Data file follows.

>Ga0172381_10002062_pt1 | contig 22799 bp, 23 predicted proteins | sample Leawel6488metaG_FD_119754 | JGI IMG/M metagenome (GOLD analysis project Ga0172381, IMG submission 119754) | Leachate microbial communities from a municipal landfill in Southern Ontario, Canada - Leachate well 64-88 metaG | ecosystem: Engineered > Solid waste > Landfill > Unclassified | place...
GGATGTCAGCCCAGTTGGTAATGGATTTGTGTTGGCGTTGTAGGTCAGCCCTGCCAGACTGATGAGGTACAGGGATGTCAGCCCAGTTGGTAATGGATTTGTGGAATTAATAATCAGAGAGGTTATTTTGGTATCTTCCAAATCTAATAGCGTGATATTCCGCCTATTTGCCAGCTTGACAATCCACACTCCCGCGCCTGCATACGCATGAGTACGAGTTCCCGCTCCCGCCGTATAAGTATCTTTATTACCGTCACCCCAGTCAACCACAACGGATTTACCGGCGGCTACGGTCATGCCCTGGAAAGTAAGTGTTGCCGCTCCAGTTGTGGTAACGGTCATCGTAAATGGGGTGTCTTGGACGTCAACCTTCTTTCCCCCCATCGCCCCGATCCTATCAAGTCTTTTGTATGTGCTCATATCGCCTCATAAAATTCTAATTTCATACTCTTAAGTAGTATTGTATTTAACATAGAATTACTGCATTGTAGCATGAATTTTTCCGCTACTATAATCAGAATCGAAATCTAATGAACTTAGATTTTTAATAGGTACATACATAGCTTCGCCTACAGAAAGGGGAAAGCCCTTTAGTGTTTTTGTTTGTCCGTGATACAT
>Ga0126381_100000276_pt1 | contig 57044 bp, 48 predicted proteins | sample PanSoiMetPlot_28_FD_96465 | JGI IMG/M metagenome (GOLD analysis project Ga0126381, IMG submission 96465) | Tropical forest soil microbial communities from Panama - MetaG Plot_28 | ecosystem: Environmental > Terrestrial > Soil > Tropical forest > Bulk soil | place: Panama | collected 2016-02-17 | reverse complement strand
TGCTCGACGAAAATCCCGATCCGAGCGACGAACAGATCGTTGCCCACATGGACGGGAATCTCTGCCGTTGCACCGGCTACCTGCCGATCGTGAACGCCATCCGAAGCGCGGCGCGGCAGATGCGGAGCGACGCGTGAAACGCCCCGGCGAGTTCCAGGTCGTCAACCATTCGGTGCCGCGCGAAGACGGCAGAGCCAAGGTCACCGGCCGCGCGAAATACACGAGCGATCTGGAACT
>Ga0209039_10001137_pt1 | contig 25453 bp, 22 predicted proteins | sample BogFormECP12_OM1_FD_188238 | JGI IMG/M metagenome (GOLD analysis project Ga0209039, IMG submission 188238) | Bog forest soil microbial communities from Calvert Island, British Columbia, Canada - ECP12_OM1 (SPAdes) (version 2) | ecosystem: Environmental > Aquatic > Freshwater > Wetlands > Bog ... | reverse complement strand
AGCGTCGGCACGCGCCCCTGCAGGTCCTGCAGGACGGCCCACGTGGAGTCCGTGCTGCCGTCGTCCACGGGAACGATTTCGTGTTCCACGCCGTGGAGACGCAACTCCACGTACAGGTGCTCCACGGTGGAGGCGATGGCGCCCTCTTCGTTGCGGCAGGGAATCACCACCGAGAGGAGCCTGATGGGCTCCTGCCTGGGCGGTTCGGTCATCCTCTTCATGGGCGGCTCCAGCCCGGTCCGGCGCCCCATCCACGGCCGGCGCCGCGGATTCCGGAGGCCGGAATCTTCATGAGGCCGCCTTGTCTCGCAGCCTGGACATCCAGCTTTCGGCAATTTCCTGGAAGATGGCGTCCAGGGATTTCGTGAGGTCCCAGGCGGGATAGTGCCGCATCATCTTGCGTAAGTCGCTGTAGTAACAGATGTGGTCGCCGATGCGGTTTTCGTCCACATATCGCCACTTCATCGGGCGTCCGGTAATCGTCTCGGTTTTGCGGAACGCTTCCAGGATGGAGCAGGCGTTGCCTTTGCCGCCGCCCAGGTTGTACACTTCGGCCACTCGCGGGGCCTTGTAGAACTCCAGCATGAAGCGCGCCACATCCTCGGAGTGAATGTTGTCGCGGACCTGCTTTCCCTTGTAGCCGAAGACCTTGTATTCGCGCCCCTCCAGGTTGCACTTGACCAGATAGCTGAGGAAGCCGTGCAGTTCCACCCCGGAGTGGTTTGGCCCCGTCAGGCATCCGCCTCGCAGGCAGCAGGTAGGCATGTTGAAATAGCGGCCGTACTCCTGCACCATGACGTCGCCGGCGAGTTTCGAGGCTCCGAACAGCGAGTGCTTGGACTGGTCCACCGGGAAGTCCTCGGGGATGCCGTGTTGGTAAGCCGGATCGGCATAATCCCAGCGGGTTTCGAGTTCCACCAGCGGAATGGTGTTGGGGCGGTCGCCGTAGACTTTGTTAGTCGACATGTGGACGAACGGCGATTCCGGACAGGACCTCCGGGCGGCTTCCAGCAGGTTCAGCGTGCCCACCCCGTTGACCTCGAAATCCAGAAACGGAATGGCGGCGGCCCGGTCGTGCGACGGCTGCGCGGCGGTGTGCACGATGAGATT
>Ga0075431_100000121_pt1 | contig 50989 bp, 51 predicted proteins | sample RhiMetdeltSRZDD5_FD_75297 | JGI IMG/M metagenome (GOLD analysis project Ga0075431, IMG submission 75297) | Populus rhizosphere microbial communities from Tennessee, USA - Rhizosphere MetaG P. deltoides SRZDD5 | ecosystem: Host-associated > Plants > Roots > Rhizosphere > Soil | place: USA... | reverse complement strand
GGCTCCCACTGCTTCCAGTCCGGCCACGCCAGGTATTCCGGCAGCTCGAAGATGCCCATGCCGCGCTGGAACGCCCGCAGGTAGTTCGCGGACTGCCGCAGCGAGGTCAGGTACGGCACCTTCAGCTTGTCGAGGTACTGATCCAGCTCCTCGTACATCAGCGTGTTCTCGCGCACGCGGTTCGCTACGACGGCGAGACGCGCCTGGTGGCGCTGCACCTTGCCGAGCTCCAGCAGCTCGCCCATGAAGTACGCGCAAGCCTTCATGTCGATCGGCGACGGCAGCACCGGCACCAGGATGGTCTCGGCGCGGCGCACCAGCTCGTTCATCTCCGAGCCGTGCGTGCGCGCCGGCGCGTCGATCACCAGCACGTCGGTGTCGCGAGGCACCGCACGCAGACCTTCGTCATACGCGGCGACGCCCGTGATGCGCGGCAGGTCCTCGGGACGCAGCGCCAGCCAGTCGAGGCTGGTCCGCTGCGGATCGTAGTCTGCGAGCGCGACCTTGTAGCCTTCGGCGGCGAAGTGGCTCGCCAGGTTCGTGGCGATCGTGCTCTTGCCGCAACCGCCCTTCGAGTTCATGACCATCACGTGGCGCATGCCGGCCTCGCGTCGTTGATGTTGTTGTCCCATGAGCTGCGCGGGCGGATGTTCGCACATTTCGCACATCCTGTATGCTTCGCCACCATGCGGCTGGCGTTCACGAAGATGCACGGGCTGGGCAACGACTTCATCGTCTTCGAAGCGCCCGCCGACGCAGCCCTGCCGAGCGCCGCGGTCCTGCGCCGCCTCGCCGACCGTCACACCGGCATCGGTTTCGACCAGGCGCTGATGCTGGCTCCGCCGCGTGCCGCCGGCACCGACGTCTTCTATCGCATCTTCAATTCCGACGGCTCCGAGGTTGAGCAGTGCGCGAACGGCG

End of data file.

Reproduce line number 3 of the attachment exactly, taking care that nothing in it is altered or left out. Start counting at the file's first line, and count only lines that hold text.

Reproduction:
>Ga0126381_100000276_pt1 | contig 57044 bp, 48 predicted proteins | sample PanSoiMetPlot_28_FD_96465 | JGI IMG/M metagenome (GOLD analysis project Ga0126381, IMG submission 96465) | Tropical forest soil microbial communities from Panama - MetaG Plot_28 | ecosystem: Environmental > Terrestrial > Soil > Tropical forest > Bulk soil | place: Panama | collected 2016-02-17 | reverse complement strand